4. Bike facilities increase retail stores' visibility and sales. There's plenty of evidence that bike infrastructure gives retail businesses a boost. According to a San Francisco State University study, 66 percent of shops on San Francisco's Valencia Street reported business improved after the city reduced the width for cars, and widened sidewalk and added bike infrastructure. A 2008 Australian study showed that per square foot, bike parking produced more than three times the revenue for businesses than car parking in an hour.
5. Bicycling saves a city money. Researcher Todd Litman of the Victoria Transport Policy Institute has attempted to quantify the benefits of switching from driving to bicycling. He looked at the benefits of congestion reduction, roadway cost savings, vehicle cost savings, parking cost savings, air pollution reduction, energy conservation, and traffic safety improvements. Litman estimated that replacing a car trip with a bike trip saves individuals and society $2.73 per mile.
6. It reduces congestion and therefore reduces the need for more freeways. According to the Texas Transportation Institute, "Gridlock costs the average peak period traveler almost 40 hours a year in travel delay, and costs the United States more than $78 billion each year…traffic jams are wasting 2.9 billion gallons of gas every year." There is reason to believe, however, based on the recent decline in driving, that a relatively small shift from cars to other modes could have an outsized impact on congestion. According to the Federal Highway Administration, there was a 3 percent drop in traffic on "urban interstates" from 2007 to 2008. This has translated to a nearly 30 percent reduction in peak hour congestion, indicating that "when a road network is at capacity, adding or subtracting even a single vehicle has disproportionate effects for the network. And in urban areas, where cars and bicyclists travel at similar speeds, bike lanes can accommodate 7 to 12 times as many people per meter of lane per hour than car lanes and bicycles cause less wear on the pavement.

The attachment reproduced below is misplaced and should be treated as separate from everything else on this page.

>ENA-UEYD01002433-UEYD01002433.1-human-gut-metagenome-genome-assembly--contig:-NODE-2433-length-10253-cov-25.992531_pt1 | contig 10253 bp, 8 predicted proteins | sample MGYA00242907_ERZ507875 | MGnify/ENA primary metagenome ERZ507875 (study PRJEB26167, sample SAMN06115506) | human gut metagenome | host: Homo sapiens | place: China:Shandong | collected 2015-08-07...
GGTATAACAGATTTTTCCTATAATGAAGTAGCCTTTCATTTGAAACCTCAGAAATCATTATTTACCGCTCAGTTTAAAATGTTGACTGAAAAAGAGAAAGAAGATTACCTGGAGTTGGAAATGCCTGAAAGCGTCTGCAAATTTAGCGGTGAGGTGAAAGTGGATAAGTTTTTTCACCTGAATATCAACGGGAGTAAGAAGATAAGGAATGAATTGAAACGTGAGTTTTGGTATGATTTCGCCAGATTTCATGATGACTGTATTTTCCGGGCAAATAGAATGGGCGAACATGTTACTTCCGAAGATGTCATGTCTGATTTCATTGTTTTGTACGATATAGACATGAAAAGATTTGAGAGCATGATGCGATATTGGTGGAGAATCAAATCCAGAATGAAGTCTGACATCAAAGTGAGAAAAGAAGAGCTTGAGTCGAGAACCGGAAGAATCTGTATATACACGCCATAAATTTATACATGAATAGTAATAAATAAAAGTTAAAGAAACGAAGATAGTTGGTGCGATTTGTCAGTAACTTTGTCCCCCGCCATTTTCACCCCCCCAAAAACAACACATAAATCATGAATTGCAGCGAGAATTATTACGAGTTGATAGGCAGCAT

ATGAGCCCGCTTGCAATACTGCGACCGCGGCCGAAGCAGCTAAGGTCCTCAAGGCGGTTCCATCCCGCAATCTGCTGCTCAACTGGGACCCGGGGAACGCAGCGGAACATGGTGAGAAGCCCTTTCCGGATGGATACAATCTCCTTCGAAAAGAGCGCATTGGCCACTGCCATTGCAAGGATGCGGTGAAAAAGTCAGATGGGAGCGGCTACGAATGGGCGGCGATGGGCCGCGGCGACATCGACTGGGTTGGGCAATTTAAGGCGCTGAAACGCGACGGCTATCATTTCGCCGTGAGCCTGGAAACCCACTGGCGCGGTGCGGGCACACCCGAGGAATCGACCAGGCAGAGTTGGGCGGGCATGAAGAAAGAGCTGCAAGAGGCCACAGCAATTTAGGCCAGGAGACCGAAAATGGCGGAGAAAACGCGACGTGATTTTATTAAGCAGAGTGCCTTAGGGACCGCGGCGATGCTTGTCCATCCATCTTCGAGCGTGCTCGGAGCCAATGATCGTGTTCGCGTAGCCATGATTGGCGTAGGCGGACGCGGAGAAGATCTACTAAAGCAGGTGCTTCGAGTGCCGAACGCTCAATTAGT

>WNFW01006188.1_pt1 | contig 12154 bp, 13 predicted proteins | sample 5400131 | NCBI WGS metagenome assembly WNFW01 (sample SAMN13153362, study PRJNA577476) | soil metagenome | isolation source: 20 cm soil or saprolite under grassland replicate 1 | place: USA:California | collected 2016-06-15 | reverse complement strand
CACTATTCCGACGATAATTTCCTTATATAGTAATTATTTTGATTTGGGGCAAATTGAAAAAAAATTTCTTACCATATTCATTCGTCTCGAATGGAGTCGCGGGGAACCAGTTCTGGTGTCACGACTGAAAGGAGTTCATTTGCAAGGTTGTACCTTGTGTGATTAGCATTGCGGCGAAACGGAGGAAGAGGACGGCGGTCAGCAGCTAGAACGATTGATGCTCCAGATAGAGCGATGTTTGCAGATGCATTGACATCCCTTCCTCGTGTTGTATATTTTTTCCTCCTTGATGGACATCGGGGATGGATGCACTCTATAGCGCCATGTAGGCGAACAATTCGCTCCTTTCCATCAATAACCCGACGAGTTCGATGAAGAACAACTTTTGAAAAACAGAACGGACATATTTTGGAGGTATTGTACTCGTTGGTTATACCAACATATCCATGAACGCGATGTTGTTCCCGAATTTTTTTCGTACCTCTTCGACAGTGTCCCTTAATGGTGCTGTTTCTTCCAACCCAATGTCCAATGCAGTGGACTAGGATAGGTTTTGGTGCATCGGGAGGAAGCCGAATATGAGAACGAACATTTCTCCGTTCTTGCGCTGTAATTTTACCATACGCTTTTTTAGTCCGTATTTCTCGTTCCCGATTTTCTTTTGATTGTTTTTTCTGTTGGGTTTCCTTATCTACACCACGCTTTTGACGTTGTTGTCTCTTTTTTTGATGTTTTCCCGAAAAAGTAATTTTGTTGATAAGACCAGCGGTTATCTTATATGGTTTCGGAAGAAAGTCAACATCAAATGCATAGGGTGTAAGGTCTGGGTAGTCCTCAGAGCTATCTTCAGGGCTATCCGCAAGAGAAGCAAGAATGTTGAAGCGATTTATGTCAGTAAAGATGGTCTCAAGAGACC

7. Bicycling saves in health related costs. There are many different ways to estimate the health cost savings of bicycling. The values vary depending on study design, medical conditions attributed to inactivity, cost data availability, and other variables, but all studies show positive outcomes. The health savings resulting from physical activity, measured in 10 different studies, range up to $1,175 per person, per year. The median annual per capita value of the ten studies was $128.
These reasons alone justify spending on bicycle facilities. A 2009 study in England found that, because of health improvements, congestion reduction, and environmental benefits, a small number of additional regular riders are needed to pay for new cycling infrastructure. For example, the study's Cycling Planning Model suggests that an investment of $16,521 U.S. requires just one additional cyclist riding three times a week over the thirty year life of the project. With the proper investments, it is possible to increase the share of bicycling trips and lead to the economic benefits described above. The results of a study of 33 large U.S. cities, (excluding New York City, which is considered an outlier in much transportation research because of its size and high use of public transportation) showed that each additional mile of bicycle lane is associated with an approximate one-percent increase in the share of bike-to-work trips.
Essentially, bike infrastructure pays for itself and brings cities economic growth. And this is what the Phoenix City Council needs to consider when approving and funding the Bicycle Master Plan.